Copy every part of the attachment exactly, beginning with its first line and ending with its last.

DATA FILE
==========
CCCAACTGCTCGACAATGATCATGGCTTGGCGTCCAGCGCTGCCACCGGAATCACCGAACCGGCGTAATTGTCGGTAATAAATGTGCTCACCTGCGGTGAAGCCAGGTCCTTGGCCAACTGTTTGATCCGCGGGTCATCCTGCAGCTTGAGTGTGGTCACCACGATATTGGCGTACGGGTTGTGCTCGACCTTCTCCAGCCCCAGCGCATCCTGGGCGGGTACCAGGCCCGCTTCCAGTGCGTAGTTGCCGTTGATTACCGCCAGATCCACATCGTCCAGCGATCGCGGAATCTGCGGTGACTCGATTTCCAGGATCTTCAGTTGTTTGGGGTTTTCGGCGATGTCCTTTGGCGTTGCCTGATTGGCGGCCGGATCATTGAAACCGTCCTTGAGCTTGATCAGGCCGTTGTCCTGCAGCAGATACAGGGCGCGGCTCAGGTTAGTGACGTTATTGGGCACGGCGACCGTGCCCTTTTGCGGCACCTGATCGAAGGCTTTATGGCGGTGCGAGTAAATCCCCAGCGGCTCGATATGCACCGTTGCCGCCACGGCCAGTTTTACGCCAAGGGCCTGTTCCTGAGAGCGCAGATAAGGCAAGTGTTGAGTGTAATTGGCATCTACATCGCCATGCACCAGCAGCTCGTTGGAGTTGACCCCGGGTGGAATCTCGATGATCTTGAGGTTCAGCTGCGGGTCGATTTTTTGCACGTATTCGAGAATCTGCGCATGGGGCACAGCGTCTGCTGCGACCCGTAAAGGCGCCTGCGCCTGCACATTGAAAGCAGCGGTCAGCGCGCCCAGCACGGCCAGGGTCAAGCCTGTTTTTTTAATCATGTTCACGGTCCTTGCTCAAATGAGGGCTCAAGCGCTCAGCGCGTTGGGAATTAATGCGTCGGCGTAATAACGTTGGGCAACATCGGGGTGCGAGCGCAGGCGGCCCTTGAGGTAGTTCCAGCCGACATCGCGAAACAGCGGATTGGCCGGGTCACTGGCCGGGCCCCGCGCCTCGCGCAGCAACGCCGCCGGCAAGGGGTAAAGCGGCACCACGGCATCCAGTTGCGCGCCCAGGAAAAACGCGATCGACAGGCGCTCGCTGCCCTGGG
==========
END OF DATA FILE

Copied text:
CCCAACTGCTCGACAATGATCATGGCTTGGCGTCCAGCGCTGCCACCGGAATCACCGAACCGGCGTAATTGTCGGTAATAAATGTGCTCACCTGCGGTGAAGCCAGGTCCTTGGCCAACTGTTTGATCCGCGGGTCATCCTGCAGCTTGAGTGTGGTCACCACGATATTGGCGTACGGGTTGTGCTCGACCTTCTCCAGCCCCAGCGCATCCTGGGCGGGTACCAGGCCCGCTTCCAGTGCGTAGTTGCCGTTGATTACCGCCAGATCCACATCGTCCAGCGATCGCGGAATCTGCGGTGACTCGATTTCCAGGATCTTCAGTTGTTTGGGGTTTTCGGCGATGTCCTTTGGCGTTGCCTGATTGGCGGCCGGATCATTGAAACCGTCCTTGAGCTTGATCAGGCCGTTGTCCTGCAGCAGATACAGGGCGCGGCTCAGGTTAGTGACGTTATTGGGCACGGCGACCGTGCCCTTTTGCGGCACCTGATCGAAGGCTTTATGGCGGTGCGAGTAAATCCCCAGCGGCTCGATATGCACCGTTGCCGCCACGGCCAGTTTTACGCCAAGGGCCTGTTCCTGAGAGCGCAGATAAGGCAAGTGTTGAGTGTAATTGGCATCTACATCGCCATGCACCAGCAGCTCGTTGGAGTTGACCCCGGGTGGAATCTCGATGATCTTGAGGTTCAGCTGCGGGTCGATTTTTTGCACGTATTCGAGAATCTGCGCATGGGGCACAGCGTCTGCTGCGACCCGTAAAGGCGCCTGCGCCTGCACATTGAAAGCAGCGGTCAGCGCGCCCAGCACGGCCAGGGTCAAGCCTGTTTTTTTAATCATGTTCACGGTCCTTGCTCAAATGAGGGCTCAAGCGCTCAGCGCGTTGGGAATTAATGCGTCGGCGTAATAACGTTGGGCAACATCGGGGTGCGAGCGCAGGCGGCCCTTGAGGTAGTTCCAGCCGACATCGCGAAACAGCGGATTGGCCGGGTCACTGGCCGGGCCCCGCGCCTCGCGCAGCAACGCCGCCGGCAAGGGGTAAAGCGGCACCACGGCATCCAGTTGCGCGCCCAGGAAAAACGCGATCGACAGGCGCTCGCTGCCCTGGG